Women’s movements are addressing new and emerging forms of violence, while also tackling the long-standing ones

Preventing Structural Violence

Over the last decade activists in the MENA/Asia region have noticed a serious spike in new and alarming forms of violence against women largely related to conflict, extremism and political upheavals. Some observers believe that societal tolerance for violence as a result of recent political developments, revolutions and upheavals has increased. For example, sexual violence in conflict as witnessed in Syria, mob sexual attacks against women in Egypt, the emergence of Jihadi brides from Tunisia, the increase in sexual exploitation of women and girls as was the case with Yazidi women captured by ISIS, or the lynching and stoning of women in public spaces due to charges of blasphemy or sexuality, indicate that violence against women is being exhibited and carried out in a more public and collective manner.  These trends are different than past decades where the effort to curtail violence was focused largely on private forms of violence perpetuated through lack of legal protections and culture.

While women’s movements have to think creatively and strategically about addressing new and emerging forms of violence, they are also tackling long-standing forms of violence, which continue to exist in these contexts.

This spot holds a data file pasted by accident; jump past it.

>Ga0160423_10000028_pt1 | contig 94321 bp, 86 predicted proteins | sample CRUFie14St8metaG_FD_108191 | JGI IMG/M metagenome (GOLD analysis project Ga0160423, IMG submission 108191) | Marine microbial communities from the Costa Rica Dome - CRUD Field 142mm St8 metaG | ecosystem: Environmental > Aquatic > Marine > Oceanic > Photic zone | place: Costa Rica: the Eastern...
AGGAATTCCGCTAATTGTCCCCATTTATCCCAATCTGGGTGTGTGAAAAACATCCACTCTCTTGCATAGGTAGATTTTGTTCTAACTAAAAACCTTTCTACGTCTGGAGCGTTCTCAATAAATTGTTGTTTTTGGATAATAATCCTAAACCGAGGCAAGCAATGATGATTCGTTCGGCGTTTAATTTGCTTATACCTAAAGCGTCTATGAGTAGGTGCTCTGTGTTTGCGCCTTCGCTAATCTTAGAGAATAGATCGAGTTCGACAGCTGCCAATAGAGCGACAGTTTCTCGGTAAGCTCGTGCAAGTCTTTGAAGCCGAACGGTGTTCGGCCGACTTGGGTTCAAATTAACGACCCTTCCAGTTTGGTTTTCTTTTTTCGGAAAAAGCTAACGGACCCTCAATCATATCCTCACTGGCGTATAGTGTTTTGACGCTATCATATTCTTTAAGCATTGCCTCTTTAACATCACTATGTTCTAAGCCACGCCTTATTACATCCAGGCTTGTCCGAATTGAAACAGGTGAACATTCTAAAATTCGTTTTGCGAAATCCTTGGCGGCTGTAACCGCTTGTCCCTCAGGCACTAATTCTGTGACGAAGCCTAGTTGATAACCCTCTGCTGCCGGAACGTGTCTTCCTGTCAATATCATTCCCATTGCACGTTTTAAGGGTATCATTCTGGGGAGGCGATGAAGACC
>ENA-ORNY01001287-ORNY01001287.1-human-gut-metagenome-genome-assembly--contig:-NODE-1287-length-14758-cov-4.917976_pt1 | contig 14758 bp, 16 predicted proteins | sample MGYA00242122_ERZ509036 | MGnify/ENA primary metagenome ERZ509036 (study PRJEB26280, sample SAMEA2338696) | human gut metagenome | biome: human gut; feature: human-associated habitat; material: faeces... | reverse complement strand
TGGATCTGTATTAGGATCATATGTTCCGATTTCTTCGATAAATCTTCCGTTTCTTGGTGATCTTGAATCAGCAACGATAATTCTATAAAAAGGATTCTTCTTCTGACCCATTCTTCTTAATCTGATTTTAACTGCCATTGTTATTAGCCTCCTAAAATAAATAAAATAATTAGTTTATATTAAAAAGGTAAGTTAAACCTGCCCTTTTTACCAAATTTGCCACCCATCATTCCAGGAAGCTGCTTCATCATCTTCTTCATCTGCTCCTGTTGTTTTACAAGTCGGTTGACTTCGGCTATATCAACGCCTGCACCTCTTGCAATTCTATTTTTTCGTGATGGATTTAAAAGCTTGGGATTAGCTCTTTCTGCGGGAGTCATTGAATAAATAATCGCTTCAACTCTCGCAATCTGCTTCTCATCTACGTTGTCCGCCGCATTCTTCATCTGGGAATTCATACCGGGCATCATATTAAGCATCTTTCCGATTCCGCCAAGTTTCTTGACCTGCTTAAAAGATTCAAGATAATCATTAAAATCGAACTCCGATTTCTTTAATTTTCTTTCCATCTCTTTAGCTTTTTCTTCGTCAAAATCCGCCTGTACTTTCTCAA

ICAN partners work to transform social systems and societal norms, which perpetuate inequality. They are committed to addressing the underlying causes of violence and have been offering innovative solutions to some of the most critical social problems in their contexts. Some examples of programs implemented by ICAN partners include: awareness raising programs designed to impact public discourse and change societal behavior, provision of training, community mobilization, economic empowerment programs, legal reform, promotion of women’s social and political participation and advocacy.

“We have to work collectively to maintain the space of civil society, the gains of women’s movements and gains of women with respect to rights”

Sussan Tahmasebi

Our Approach

ICAN supports innovative approaches of partners in addressing violence against women and its root causes through the following efforts:

  • Provision of small grants: We provide small grants to partners who innovatively work to tackle gender-based violence and its root causes.
  • South-South exchange and collaboration: We facilitate opportunities for practitioners and women’s movement activists to learn from one another, collaborate and share innovative strategies in addressing and preventing gender based violence.  These opportunities can be in person opportunities or online spaces where information about efforts can be shared.
  • Analysis and Advocacy: ICAN and its partners provide analysis on emerging trends or issues of importance, through policy papers, op-eds and media interviews, with the aim of impacting policy globally and locally.


“We invite the global community to walk alongside us in our efforts to counter the rising tide of extremism. ”

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